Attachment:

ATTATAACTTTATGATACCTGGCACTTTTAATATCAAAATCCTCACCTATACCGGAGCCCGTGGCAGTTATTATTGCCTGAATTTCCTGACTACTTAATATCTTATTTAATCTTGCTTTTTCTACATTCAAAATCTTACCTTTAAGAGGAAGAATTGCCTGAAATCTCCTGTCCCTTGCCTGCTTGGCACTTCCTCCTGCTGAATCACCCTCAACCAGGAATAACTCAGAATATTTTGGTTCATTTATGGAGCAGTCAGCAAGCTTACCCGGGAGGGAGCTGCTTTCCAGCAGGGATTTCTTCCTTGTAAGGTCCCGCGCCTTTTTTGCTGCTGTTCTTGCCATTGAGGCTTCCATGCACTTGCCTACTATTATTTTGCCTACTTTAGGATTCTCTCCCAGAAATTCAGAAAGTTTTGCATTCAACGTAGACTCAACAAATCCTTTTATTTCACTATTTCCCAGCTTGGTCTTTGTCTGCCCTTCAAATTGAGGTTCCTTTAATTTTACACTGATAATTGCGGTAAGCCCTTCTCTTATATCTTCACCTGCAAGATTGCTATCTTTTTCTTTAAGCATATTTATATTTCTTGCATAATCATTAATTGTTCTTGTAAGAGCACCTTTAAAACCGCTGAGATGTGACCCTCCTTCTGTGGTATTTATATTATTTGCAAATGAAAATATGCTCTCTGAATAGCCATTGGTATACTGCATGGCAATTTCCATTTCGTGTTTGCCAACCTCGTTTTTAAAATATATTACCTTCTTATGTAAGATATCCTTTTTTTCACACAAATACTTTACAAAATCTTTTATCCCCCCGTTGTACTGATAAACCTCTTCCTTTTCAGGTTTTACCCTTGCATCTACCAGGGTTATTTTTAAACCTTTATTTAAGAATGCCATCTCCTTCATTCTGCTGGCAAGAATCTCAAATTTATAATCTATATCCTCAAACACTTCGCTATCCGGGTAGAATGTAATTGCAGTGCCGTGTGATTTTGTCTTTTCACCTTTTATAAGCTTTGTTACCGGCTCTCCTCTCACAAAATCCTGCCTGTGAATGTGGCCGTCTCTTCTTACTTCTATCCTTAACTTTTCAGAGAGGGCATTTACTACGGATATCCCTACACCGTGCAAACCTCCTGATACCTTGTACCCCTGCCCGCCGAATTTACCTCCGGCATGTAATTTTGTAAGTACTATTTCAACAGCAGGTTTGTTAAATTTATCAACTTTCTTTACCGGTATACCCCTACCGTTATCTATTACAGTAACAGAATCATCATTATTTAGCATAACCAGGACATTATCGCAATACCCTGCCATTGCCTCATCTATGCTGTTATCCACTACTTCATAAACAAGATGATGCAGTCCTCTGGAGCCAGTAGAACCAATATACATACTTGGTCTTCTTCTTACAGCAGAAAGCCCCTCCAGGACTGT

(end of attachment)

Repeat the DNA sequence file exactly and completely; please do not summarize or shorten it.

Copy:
ATTATAACTTTATGATACCTGGCACTTTTAATATCAAAATCCTCACCTATACCGGAGCCCGTGGCAGTTATTATTGCCTGAATTTCCTGACTACTTAATATCTTATTTAATCTTGCTTTTTCTACATTCAAAATCTTACCTTTAAGAGGAAGAATTGCCTGAAATCTCCTGTCCCTTGCCTGCTTGGCACTTCCTCCTGCTGAATCACCCTCAACCAGGAATAACTCAGAATATTTTGGTTCATTTATGGAGCAGTCAGCAAGCTTACCCGGGAGGGAGCTGCTTTCCAGCAGGGATTTCTTCCTTGTAAGGTCCCGCGCCTTTTTTGCTGCTGTTCTTGCCATTGAGGCTTCCATGCACTTGCCTACTATTATTTTGCCTACTTTAGGATTCTCTCCCAGAAATTCAGAAAGTTTTGCATTCAACGTAGACTCAACAAATCCTTTTATTTCACTATTTCCCAGCTTGGTCTTTGTCTGCCCTTCAAATTGAGGTTCCTTTAATTTTACACTGATAATTGCGGTAAGCCCTTCTCTTATATCTTCACCTGCAAGATTGCTATCTTTTTCTTTAAGCATATTTATATTTCTTGCATAATCATTAATTGTTCTTGTAAGAGCACCTTTAAAACCGCTGAGATGTGACCCTCCTTCTGTGGTATTTATATTATTTGCAAATGAAAATATGCTCTCTGAATAGCCATTGGTATACTGCATGGCAATTTCCATTTCGTGTTTGCCAACCTCGTTTTTAAAATATATTACCTTCTTATGTAAGATATCCTTTTTTTCACACAAATACTTTACAAAATCTTTTATCCCCCCGTTGTACTGATAAACCTCTTCCTTTTCAGGTTTTACCCTTGCATCTACCAGGGTTATTTTTAAACCTTTATTTAAGAATGCCATCTCCTTCATTCTGCTGGCAAGAATCTCAAATTTATAATCTATATCCTCAAACACTTCGCTATCCGGGTAGAATGTAATTGCAGTGCCGTGTGATTTTGTCTTTTCACCTTTTATAAGCTTTGTTACCGGCTCTCCTCTCACAAAATCCTGCCTGTGAATGTGGCCGTCTCTTCTTACTTCTATCCTTAACTTTTCAGAGAGGGCATTTACTACGGATATCCCTACACCGTGCAAACCTCCTGATACCTTGTACCCCTGCCCGCCGAATTTACCTCCGGCATGTAATTTTGTAAGTACTATTTCAACAGCAGGTTTGTTAAATTTATCAACTTTCTTTACCGGTATACCCCTACCGTTATCTATTACAGTAACAGAATCATCATTATTTAGCATAACCAGGACATTATCGCAATACCCTGCCATTGCCTCATCTATGCTGTTATCCACTACTTCATAAACAAGATGATGCAGTCCTCTGGAGCCAGTAGAACCAATATACATACTTGGTCTTCTTCTTACAGCAGAAAGCCCCTCCAGGACTGT